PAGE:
Most fans of Jenny McCarthy remember her from her heyday in the 1990s - a Gen X Playboy model that broke the mold of sexy girl next door or sexy woman you can never have - the mainstays of Playboy in that era.
No, McCarthy was a balls-to-the-wall tomboy who got a kick out of fart jokes and toilet humor. And once you understood that dichotomy, you were a fan.
McCarthy was born Jennifer Ann McCarthy on Nov. 1, 1972, in Evergreen Park, Ill. She grew up in a Irish-Catholic household, the second of four sisters, and attended Catholic school: Mother McAuley Liberal Arts High School. Though McCarthy has referred to herself as a school outsider - and outcast who was regularly picked on - she also served as cheerleader for two boys' schools, Brother Rice High School and St. Laurence High School.
She is perhaps best known - or at least widely known - for her work with Playboy magazine. McCarthy posed for the adult magazine in 1993 and was named Playmate of the Year the same year.
The notoriety led to a television gig for The Playboy Channel. McCarthy hosted Hot Rocks, a show that featured uncensored music videos. After a year on the program, McCarthy was lured away by MTV.
MTV likely knew that McCarthy's Playboy status, mixed with her frat boy humor, would attract even more of the network's coveted young male viewership. They made her the co-host of Singled Out, a dating show, and McCarthy became an instant success. That success led to guest work with the World Wrestling Federation and her own MTV sketch comedy program, The Jenny McCarthy Show (not to be confused with her new talk show of the same name.
The sketch show got enough acclaim and viewership for McCarthy to launch her own sit-com, a short-lived affair named Jenny that was cancelled after 17 episodes. Parenthood
Though she starred in a number of B-movies throughout the 2000s (including BASEketball and Scream 3), McCarthy was better known for her role off the screen.
McCarthy married filmmaker John Mallory Asher in 1999 and the two had a son, Evan. Evan, the couple would later find, suffered from autism, a condition for which McCarthy has blamed childhood vaccinations for causing. Her struggles with her son would lead her to numerous daytime talk shows, where she became an advocate for autism research and an expert as the parent of an autistic child.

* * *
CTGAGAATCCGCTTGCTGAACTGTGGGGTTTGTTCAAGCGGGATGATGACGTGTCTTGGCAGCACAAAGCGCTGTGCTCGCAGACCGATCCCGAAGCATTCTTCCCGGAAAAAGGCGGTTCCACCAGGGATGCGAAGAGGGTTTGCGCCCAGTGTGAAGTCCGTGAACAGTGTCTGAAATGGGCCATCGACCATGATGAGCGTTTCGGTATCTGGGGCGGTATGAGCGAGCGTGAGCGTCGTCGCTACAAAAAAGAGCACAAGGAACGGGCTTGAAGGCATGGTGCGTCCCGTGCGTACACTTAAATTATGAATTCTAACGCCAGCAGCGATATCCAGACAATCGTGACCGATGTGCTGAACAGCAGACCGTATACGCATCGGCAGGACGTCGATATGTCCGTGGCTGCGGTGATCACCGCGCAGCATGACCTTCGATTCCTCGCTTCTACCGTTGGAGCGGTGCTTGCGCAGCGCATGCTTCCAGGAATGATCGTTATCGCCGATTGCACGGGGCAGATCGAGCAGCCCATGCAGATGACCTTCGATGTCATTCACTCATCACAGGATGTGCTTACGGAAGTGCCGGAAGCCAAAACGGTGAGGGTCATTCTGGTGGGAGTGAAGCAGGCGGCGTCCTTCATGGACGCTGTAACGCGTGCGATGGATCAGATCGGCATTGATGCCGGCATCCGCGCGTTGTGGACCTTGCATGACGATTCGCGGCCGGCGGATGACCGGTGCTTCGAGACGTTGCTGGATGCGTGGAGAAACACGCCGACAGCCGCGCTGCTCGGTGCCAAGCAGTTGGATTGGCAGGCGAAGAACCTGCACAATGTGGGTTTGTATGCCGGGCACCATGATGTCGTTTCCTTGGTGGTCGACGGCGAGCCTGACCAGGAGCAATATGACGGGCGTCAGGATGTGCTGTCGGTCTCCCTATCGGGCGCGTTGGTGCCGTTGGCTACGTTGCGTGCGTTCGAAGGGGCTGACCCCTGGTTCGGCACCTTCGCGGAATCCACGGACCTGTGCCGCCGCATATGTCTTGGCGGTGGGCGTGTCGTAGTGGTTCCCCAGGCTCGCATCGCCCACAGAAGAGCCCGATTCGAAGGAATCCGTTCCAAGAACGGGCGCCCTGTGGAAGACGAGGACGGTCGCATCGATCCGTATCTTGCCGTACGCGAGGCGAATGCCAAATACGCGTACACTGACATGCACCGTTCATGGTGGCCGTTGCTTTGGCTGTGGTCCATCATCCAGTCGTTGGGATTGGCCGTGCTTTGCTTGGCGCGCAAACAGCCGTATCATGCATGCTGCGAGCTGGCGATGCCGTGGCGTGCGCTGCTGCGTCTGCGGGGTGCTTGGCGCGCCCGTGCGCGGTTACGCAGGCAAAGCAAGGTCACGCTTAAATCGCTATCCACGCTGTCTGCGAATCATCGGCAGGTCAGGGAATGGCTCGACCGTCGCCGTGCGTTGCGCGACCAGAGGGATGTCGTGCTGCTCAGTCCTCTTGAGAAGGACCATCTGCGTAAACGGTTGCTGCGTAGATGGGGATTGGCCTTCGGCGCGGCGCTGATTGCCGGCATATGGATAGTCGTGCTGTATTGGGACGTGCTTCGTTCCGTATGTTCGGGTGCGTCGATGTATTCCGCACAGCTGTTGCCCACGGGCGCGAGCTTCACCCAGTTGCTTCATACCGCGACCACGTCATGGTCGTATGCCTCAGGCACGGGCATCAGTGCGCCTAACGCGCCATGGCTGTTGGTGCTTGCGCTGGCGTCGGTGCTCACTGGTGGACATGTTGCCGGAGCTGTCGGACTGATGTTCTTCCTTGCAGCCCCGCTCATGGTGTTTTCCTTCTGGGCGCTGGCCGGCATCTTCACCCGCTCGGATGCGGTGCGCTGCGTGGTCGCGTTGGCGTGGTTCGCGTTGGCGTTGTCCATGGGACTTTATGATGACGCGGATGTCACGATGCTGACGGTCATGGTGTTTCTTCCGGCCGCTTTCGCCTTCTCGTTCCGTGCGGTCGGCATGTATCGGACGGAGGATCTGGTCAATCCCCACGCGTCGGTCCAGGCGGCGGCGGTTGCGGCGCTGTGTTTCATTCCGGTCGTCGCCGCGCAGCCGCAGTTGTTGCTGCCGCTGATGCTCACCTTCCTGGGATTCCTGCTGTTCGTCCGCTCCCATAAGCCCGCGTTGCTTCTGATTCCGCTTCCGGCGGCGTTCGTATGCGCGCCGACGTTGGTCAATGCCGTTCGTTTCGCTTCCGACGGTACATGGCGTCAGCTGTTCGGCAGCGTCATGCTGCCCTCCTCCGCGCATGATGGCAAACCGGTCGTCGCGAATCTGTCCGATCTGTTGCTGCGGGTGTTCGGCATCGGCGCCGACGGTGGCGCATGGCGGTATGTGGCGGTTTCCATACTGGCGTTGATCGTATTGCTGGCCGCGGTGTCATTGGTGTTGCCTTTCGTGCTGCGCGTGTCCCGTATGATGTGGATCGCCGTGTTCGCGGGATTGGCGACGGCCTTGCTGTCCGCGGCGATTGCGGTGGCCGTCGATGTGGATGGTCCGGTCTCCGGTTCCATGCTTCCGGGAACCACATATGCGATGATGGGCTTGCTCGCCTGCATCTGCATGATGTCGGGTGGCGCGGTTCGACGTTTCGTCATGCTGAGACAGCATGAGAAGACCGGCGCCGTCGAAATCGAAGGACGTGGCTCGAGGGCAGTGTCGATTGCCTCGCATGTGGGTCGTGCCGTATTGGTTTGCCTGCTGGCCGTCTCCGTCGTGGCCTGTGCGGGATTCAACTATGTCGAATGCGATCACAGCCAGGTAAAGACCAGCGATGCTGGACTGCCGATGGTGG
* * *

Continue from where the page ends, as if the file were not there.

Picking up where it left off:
That expertise led to a series of books, including Louder Than Words: A Mother's Journey in Healing Autism, Mother Warriors: A Nation of Parents Healing Autism Against All Odds, and Healing and Preventing Autism.
She's also the author of several parenting books and humorous tomes, including Love, Lust & Faking It: The Naked Truth About Sex, Lies, and True Romance.
Talk show time
Though her television work as continued unabated - McCarthy is the star of a handful of TV movies, pilots and regular guest spots on sit-coms and talk shows - talk of McCarthy hosting her own show has been around since at least 2009.
That show was going to unfold as a daytime program, perhaps a mash-up of Rachael Ray and The View. It would focus on McCarthy's success as an author and the ups and downs of a mother with an autistic child. The show could have been produced by Oprah Winfrey and likely would have found life on the OWN: The Oprah Winfrey Network.
Cut to four years later and McCarthy is back with a brand new take on talk shows, The Jenny McCarthy Show. This time she's breaking out of her good mother persona and falling back on the persona that made her famous - the self-deprecating, little bit nerdy, totally goofy girl next door that will get you in trouble.
The show is described as giving viewers an all-access pass to McCarthy's penthouse apartment every Friday night for a loud and rambunctious party. Rather than a house band, she'll have a house deejay, and she'll keep company with close friends, celebrity guests - even the production crew and the party's bartender.